SALT LAKE CITY — Utah quarterback Travis Wilson will be sidelined for at least the rest of the season after neurological tests revealed what appears to be a previous injury to an intracranial artery.
Team physician David Petron, M.D., issued an update on Wilson’s condition Monday evening.
“A pre-existing condition was discovered after Travis Wilson underwent a CT scan to further evaluate the symptoms of a concussion. The findings on the CT scan led to an evaluation with an angiogram, which showed what appears to be a previous injury to an intracranial artery,” read the statement. “We do not believe it is life threatening and there is a possibility he could play football in the future if it remains stable. It will be further evaluated with follow-up testing in approximately three months.”
Earlier in the day, Utah coach Kyle Whittingham addressed the situation at his weekly press conference.
“We won’t know for certain for several months,” Whittingham said. “Travis is a tough, competitive kid. (He’s) very upset by this obviously and disappointed to say the least.”
Wilson suffered a concussion in the Utes’ 20-19 loss to Arizona State on Nov. 9. Whittingham said the sophomore didn’t have any symptoms during or directly after the game. The next day, however, headaches and “some things” started to surface.
Whittingham explained that through the concussion diagnosis process, the pre-existing problem was discovered and is now being addressed and monitored.
“Travis is done for the season,” Whittingham said. “He’s out.”
Wilson was not made available for comment and Whittingham noted that no additional interviews will be made on the situation after Monday until there are more definitive answers as to what is going on.
“He was a big part of what we’re doing on offense, obviously, as our starting quarterback and we’re going to miss him,” Whittingham said. “But the most important thing is his long-term health,”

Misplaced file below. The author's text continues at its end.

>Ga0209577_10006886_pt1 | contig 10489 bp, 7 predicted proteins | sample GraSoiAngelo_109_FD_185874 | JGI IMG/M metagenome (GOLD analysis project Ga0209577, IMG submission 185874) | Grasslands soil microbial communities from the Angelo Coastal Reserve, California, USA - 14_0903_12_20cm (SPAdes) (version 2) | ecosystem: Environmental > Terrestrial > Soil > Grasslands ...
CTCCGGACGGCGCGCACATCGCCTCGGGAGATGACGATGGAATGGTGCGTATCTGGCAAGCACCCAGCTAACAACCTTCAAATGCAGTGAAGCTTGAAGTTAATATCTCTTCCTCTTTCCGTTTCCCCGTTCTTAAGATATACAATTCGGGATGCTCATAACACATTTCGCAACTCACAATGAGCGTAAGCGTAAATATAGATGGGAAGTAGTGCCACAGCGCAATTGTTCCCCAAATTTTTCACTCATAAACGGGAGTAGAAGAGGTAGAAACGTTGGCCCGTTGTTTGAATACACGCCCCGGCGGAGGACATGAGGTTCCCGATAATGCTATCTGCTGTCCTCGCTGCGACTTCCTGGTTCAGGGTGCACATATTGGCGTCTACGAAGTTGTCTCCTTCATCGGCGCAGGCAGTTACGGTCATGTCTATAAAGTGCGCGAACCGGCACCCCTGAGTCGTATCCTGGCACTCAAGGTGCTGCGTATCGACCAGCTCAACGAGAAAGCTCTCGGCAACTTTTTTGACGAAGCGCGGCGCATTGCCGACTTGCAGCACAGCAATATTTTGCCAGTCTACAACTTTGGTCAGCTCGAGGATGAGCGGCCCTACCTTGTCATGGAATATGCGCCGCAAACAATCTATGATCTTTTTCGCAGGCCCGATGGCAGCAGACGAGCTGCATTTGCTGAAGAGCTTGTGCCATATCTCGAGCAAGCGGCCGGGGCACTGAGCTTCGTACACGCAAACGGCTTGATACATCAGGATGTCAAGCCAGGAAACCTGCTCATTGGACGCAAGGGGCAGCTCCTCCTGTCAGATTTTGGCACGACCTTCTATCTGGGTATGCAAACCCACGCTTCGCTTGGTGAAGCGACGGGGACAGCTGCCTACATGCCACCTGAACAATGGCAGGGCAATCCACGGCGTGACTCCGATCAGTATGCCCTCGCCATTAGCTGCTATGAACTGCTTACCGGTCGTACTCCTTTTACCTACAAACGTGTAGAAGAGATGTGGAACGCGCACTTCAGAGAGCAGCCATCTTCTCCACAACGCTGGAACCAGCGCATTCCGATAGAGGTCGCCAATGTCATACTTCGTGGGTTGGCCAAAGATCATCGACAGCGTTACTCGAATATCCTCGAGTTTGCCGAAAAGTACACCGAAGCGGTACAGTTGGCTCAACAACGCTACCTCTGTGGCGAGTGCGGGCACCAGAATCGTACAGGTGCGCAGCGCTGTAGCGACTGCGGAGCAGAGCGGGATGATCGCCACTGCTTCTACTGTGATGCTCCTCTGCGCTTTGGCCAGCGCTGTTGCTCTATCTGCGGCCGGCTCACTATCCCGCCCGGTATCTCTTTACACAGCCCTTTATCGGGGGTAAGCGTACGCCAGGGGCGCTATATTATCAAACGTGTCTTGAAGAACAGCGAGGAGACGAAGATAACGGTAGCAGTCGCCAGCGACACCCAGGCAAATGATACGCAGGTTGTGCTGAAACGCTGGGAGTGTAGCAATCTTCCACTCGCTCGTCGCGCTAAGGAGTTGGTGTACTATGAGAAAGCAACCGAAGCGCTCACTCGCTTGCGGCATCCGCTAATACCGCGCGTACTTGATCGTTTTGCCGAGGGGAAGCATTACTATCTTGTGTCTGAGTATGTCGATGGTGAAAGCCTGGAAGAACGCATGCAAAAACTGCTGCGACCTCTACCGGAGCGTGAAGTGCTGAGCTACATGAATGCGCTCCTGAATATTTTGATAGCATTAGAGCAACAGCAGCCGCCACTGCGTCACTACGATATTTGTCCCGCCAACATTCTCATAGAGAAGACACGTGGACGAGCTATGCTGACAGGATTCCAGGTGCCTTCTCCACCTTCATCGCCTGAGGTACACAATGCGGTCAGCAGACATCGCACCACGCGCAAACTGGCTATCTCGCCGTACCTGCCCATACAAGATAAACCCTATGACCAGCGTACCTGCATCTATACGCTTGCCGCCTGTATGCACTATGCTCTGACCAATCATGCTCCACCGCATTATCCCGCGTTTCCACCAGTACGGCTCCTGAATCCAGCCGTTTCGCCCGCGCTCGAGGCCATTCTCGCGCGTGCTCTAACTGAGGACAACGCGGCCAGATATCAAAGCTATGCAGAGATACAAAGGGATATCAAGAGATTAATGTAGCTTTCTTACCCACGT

That’s the bottom line, he added, noting that the medical staff is proceeding to make sure everything is done in the proper order. Whittingham met with Wilson and his father, Tim, at length on Sunday. Wilson will remain close to the program and planned to address the team on Monday.
“He wants to be out there in the worst way,” Whittingham said. “So it’s hard on him. It’s really hard on him.”
Whittingham declined to discuss the specifics of Wilson’s condition.
“No. I’m not a doctor and I wouldn’t want to screw it up,” he said.
Whittingham did, however, say that it wasn’t believed to be life-threatening.
“The way I understand it, no,” he said. “But it may put him at a higher risk because of it if he were to continue to play. That’s still to be determined.”
What has been determined is that backup Adam Schulz will make his second career start Saturday at Washington State. Schulz was 13-of-30 for 181 yards in last weekend’s 44-21 loss at sixth-ranked Oregon. He passed and ran for a touchdown and was intercepted once.
Schulz said Wilson came over to his place after the team returned to Salt Lake City Saturday evening and caught up a little bit.
“We’ve got each other’s backs,” Schulz said.
True freshmen Conner Manning and Brandon Cox, who were going to redshirt this season, are now listed as the primary backups at quarterback. Whittingham said they’ll be activated only if something “unforeseen” happens to Schulz as far as an injury at this point.
Wilson, who had played in all 21 games in his career at Utah before missing last Saturday’s 44-21 loss at Oregon, completed 133-of-237 passes for 1,827 yards and 16 touchdowns this season. He was intercepted 16 times.
In his career with the Utes, the 6-foot-7, 19-year-old from San Clemente, Calif., completed 261-of-441 passes for 3,138 yards with 23 touchdowns and 22 interceptions. He’s 7-9 as Utah’s starter.
“Despite what people think football isn’t life,” said tight end Jake Murphy. “Travis is going to move on and get older — even if he can play again. We’ve just got to keep encouraging him and that’s what we’ll do.”
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